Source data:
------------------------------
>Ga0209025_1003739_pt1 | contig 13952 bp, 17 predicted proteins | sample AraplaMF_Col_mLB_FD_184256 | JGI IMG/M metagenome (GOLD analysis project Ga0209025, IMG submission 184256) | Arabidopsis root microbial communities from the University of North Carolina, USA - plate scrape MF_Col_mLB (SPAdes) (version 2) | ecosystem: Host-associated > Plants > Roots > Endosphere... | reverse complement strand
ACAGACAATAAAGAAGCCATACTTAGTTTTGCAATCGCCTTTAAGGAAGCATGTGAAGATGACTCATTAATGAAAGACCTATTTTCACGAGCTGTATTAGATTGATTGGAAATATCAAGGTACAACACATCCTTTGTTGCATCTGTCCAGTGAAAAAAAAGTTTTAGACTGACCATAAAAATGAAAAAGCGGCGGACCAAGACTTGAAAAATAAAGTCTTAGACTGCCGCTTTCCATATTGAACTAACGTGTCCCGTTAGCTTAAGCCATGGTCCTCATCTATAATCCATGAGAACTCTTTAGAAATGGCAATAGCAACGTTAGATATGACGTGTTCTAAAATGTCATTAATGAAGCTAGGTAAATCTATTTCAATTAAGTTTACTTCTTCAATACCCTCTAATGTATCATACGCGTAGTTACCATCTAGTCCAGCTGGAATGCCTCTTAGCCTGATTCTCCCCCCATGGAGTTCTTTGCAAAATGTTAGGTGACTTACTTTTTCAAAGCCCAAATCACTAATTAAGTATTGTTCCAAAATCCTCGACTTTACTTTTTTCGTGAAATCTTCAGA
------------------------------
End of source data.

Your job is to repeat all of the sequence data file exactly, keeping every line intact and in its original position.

>Ga0209025_1003739_pt1 | contig 13952 bp, 17 predicted proteins | sample AraplaMF_Col_mLB_FD_184256 | JGI IMG/M metagenome (GOLD analysis project Ga0209025, IMG submission 184256) | Arabidopsis root microbial communities from the University of North Carolina, USA - plate scrape MF_Col_mLB (SPAdes) (version 2) | ecosystem: Host-associated > Plants > Roots > Endosphere... | reverse complement strand
ACAGACAATAAAGAAGCCATACTTAGTTTTGCAATCGCCTTTAAGGAAGCATGTGAAGATGACTCATTAATGAAAGACCTATTTTCACGAGCTGTATTAGATTGATTGGAAATATCAAGGTACAACACATCCTTTGTTGCATCTGTCCAGTGAAAAAAAAGTTTTAGACTGACCATAAAAATGAAAAAGCGGCGGACCAAGACTTGAAAAATAAAGTCTTAGACTGCCGCTTTCCATATTGAACTAACGTGTCCCGTTAGCTTAAGCCATGGTCCTCATCTATAATCCATGAGAACTCTTTAGAAATGGCAATAGCAACGTTAGATATGACGTGTTCTAAAATGTCATTAATGAAGCTAGGTAAATCTATTTCAATTAAGTTTACTTCTTCAATACCCTCTAATGTATCATACGCGTAGTTACCATCTAGTCCAGCTGGAATGCCTCTTAGCCTGATTCTCCCCCCATGGAGTTCTTTGCAAAATGTTAGGTGACTTACTTTTTCAAAGCCCAAATCACTAATTAAGTATTGTTCCAAAATCCTCGACTTTACTTTTTTCGTGAAATCTTCAGA